North Korea hold mass rally after rare party conference concludes

During the four-day congress, North Korea said it would continue to expand its nuclear arsenal, but said it would only use them if it was threatened with nuclear weapons.

May 10, 2016 08:02
1 minute read.
Kim Jong-un, North Korea leader

Kim Jong-un, North Korea leader. (photo credit: KNS / KCNA / AFP)


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North Korean leader Kim Jong Un presided over a mass rally and parade on Tuesday in the capital's main ceremonial square, a day after the ruling party wrapped up its first congress in 36 years by elevating him to party chairman.

The rally, which was telecast live on the North's state-run television KRT, showed Kim watching thousands of North Korean people marching with flags of the ruling party and making formations in Kim Il Sung Square, named after the founder of the nation and Kim Jong Un's grandfather.

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Kim also waved vigorously to the crowd and chatted, smiling, with military and party aides from the reviewing stand.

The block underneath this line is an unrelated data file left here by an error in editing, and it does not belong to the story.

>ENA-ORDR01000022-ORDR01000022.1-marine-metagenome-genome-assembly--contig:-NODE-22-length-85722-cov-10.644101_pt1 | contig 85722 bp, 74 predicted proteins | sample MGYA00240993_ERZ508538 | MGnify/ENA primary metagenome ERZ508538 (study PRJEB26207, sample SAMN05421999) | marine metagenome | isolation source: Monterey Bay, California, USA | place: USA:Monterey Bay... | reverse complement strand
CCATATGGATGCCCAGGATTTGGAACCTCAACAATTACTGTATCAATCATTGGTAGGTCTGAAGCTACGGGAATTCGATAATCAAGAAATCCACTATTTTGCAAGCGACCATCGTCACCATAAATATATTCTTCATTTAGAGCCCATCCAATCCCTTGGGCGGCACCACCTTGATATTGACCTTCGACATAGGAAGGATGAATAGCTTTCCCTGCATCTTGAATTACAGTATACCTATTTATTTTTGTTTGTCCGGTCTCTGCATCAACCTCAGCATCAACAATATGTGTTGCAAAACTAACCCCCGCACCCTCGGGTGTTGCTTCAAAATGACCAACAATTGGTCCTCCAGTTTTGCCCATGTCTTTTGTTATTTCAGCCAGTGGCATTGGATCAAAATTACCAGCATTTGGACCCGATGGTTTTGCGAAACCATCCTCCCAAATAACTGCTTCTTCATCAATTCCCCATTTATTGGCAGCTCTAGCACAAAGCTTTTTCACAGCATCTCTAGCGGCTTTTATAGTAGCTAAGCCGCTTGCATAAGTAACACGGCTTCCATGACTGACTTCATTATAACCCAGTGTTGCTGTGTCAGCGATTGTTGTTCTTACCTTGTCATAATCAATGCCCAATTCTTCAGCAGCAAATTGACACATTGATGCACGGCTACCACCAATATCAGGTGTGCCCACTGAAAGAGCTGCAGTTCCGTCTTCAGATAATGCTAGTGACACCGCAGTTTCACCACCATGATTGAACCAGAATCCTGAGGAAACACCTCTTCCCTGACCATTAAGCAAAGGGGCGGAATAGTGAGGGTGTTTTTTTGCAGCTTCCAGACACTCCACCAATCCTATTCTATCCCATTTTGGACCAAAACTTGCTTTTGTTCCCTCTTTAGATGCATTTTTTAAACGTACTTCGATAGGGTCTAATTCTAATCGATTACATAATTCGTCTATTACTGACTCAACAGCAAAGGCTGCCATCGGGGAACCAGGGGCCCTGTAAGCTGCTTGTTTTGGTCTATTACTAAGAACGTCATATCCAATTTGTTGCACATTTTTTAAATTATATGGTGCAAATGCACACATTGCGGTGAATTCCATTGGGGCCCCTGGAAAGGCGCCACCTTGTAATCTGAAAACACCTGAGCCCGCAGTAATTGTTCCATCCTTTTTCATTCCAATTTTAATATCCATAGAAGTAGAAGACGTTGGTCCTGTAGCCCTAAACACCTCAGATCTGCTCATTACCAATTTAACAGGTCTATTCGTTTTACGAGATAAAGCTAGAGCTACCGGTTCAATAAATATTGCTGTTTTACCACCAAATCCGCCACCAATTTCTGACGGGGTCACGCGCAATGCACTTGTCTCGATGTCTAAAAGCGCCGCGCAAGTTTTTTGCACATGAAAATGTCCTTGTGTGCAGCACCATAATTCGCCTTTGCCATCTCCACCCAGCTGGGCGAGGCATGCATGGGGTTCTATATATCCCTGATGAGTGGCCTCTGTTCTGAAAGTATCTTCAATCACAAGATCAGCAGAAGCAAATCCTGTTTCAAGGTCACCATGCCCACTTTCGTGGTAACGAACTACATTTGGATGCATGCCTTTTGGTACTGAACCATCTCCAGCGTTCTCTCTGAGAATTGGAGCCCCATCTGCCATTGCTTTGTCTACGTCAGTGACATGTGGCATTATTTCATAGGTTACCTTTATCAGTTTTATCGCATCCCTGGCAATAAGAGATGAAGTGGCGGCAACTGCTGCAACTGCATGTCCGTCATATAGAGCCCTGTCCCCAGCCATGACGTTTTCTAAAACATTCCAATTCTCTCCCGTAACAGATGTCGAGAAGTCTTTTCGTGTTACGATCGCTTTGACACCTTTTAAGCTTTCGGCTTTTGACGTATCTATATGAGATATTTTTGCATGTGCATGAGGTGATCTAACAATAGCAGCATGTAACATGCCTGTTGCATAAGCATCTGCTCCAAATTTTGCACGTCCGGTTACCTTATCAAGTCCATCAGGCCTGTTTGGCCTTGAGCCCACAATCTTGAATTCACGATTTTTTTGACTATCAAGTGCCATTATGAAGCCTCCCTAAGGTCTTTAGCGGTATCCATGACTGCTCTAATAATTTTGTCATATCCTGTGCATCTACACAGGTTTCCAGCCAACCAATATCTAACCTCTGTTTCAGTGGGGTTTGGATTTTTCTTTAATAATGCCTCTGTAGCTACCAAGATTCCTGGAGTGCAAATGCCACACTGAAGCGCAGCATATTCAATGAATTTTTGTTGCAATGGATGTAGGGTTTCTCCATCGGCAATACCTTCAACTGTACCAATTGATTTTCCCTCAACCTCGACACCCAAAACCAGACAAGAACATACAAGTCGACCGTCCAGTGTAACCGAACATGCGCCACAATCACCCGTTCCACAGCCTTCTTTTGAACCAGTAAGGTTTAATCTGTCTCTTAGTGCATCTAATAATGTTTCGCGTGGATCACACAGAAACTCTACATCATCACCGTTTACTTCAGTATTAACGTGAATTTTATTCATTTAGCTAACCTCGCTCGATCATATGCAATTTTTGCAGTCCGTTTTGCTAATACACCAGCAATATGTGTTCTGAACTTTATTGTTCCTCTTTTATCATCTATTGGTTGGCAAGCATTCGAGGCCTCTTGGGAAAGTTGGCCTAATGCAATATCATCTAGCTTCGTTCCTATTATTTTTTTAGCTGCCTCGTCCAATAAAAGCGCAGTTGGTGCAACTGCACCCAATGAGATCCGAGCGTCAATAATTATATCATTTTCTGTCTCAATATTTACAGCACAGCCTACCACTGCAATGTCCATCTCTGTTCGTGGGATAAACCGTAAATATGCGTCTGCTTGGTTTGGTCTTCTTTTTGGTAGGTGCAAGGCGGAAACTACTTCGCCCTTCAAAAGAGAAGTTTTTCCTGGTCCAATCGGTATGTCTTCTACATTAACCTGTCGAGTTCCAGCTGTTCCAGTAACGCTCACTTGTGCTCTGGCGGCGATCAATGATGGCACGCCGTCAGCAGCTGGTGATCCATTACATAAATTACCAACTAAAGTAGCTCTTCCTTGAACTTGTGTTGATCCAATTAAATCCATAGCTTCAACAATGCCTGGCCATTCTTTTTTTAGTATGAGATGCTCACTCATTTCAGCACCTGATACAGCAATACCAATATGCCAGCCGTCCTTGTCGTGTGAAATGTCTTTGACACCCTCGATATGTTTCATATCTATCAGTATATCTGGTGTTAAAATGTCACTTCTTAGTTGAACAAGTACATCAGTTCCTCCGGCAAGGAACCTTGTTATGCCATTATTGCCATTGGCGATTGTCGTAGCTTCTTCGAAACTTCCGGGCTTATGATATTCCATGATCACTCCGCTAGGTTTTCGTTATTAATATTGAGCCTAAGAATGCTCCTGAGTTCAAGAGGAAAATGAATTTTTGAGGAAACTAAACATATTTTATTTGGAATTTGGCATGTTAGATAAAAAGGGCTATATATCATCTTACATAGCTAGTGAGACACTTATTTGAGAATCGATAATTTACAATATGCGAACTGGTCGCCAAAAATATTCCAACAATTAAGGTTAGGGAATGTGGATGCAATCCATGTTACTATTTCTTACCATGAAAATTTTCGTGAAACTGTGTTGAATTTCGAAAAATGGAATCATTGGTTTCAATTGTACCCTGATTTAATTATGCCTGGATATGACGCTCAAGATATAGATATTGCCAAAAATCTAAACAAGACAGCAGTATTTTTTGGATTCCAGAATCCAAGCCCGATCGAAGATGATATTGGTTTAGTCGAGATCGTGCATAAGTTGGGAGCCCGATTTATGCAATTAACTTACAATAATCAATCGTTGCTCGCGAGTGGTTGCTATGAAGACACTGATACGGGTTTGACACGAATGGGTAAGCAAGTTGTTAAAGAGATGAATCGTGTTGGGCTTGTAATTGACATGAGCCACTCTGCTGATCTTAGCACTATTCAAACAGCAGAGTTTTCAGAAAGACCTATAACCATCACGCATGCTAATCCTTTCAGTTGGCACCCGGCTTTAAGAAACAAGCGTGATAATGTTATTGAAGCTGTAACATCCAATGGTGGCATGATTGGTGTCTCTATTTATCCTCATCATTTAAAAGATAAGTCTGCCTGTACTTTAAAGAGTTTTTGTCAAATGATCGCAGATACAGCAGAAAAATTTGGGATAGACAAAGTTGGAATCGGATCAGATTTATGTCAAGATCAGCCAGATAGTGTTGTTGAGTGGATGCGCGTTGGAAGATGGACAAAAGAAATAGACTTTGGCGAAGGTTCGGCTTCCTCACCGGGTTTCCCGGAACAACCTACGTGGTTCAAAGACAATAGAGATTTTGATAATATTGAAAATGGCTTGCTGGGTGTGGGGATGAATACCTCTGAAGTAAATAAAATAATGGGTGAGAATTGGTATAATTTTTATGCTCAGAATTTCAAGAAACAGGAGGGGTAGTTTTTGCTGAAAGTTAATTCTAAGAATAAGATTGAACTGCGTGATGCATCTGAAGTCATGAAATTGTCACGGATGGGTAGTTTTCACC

During the four-day congress, North Korea said it would continue to expand its nuclear arsenal, in defiance of United Nations sanctions, but said it would only use them if it was threatened with nuclear weapons.

Kim also set a five-year plan to revive isolated North Korea's creaking economy, although it was short on targets and the party enshrined Kim's "Byongjin" policy of simultaneous pursuit of nuclear weapons and economic development.

For Tuesday's tightly choreographed event, Kim traded the western-style suit worn during the congress for the more traditional uniform of North Korean leaders, a dark jacket buttoned to the collar, and was flanked on a viewing platform by top military and party officials.

Early Tuesday, North Korea's official news agency KCNA carried a message of congratulations to Kim from Chinese President Xi Jinping on Monday for the promotion at the party congress.


Relations between North Korea and its main ally China have become frosty over Beijing's growing frustration over North Korea's continued pursuit of nuclear weapons, and China backed tough new UN Security Council sanctions in March in response to the North's January nuclear test, its fourth.

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